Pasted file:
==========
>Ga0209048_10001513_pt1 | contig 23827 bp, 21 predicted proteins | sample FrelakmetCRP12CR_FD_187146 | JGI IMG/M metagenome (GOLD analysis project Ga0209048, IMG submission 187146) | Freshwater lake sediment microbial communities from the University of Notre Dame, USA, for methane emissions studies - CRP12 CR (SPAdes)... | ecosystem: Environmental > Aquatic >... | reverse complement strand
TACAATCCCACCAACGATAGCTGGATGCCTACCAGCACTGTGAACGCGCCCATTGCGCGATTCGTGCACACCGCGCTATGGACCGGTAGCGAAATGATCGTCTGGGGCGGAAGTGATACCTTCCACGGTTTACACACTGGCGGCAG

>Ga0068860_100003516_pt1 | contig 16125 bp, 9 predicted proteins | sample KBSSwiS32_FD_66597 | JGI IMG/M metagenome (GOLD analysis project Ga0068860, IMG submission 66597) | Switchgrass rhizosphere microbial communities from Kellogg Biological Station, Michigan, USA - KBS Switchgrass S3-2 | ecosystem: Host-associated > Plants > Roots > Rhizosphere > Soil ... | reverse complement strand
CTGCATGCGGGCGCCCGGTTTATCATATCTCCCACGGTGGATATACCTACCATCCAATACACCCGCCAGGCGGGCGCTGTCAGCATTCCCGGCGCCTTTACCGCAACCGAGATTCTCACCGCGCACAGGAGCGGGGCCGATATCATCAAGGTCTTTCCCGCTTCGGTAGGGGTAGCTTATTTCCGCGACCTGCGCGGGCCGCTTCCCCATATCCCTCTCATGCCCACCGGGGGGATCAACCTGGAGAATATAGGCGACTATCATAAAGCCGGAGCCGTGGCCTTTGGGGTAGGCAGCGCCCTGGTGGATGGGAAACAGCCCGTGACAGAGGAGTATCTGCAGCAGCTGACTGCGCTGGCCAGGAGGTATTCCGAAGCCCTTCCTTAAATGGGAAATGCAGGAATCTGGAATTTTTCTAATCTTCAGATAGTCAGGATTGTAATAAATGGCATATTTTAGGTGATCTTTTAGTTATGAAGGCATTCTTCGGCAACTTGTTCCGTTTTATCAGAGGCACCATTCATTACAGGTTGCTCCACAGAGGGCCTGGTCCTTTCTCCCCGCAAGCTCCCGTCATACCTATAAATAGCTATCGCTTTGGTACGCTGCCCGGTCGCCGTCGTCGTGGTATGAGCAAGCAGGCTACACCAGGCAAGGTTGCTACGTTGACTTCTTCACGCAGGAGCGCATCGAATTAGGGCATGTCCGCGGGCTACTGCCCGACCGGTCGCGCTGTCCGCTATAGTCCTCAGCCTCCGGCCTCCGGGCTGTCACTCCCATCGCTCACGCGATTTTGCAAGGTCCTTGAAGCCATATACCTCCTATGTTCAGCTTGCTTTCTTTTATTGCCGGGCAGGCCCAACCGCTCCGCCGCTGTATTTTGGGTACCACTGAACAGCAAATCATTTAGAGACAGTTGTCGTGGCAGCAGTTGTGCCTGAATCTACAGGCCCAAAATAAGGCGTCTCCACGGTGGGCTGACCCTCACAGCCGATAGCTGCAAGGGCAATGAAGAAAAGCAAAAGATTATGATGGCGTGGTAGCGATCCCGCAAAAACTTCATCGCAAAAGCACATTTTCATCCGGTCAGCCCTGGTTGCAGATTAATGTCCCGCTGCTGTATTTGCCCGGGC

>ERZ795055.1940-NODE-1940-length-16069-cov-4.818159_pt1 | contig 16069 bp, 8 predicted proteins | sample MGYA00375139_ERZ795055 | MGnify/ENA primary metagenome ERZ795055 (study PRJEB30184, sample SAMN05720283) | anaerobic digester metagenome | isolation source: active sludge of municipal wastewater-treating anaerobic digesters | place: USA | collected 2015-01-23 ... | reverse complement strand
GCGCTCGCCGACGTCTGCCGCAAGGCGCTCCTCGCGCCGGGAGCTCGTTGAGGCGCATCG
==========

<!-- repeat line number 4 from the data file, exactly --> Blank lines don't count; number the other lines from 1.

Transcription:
CTGCATGCGGGCGCCCGGTTTATCATATCTCCCACGGTGGATATACCTACCATCCAATACACCCGCCAGGCGGGCGCTGTCAGCATTCCCGGCGCCTTTACCGCAACCGAGATTCTCACCGCGCACAGGAGCGGGGCCGATATCATCAAGGTCTTTCCCGCTTCGGTAGGGGTAGCTTATTTCCGCGACCTGCGCGGGCCGCTTCCCCATATCCCTCTCATGCCCACCGGGGGGATCAACCTGGAGAATATAGGCGACTATCATAAAGCCGGAGCCGTGGCCTTTGGGGTAGGCAGCGCCCTGGTGGATGGGAAACAGCCCGTGACAGAGGAGTATCTGCAGCAGCTGACTGCGCTGGCCAGGAGGTATTCCGAAGCCCTTCCTTAAATGGGAAATGCAGGAATCTGGAATTTTTCTAATCTTCAGATAGTCAGGATTGTAATAAATGGCATATTTTAGGTGATCTTTTAGTTATGAAGGCATTCTTCGGCAACTTGTTCCGTTTTATCAGAGGCACCATTCATTACAGGTTGCTCCACAGAGGGCCTGGTCCTTTCTCCCCGCAAGCTCCCGTCATACCTATAAATAGCTATCGCTTTGGTACGCTGCCCGGTCGCCGTCGTCGTGGTATGAGCAAGCAGGCTACACCAGGCAAGGTTGCTACGTTGACTTCTTCACGCAGGAGCGCATCGAATTAGGGCATGTCCGCGGGCTACTGCCCGACCGGTCGCGCTGTCCGCTATAGTCCTCAGCCTCCGGCCTCCGGGCTGTCACTCCCATCGCTCACGCGATTTTGCAAGGTCCTTGAAGCCATATACCTCCTATGTTCAGCTTGCTTTCTTTTATTGCCGGGCAGGCCCAACCGCTCCGCCGCTGTATTTTGGGTACCACTGAACAGCAAATCATTTAGAGACAGTTGTCGTGGCAGCAGTTGTGCCTGAATCTACAGGCCCAAAATAAGGCGTCTCCACGGTGGGCTGACCCTCACAGCCGATAGCTGCAAGGGCAATGAAGAAAAGCAAAAGATTATGATGGCGTGGTAGCGATCCCGCAAAAACTTCATCGCAAAAGCACATTTTCATCCGGTCAGCCCTGGTTGCAGATTAATGTCCCGCTGCTGTATTTGCCCGGGC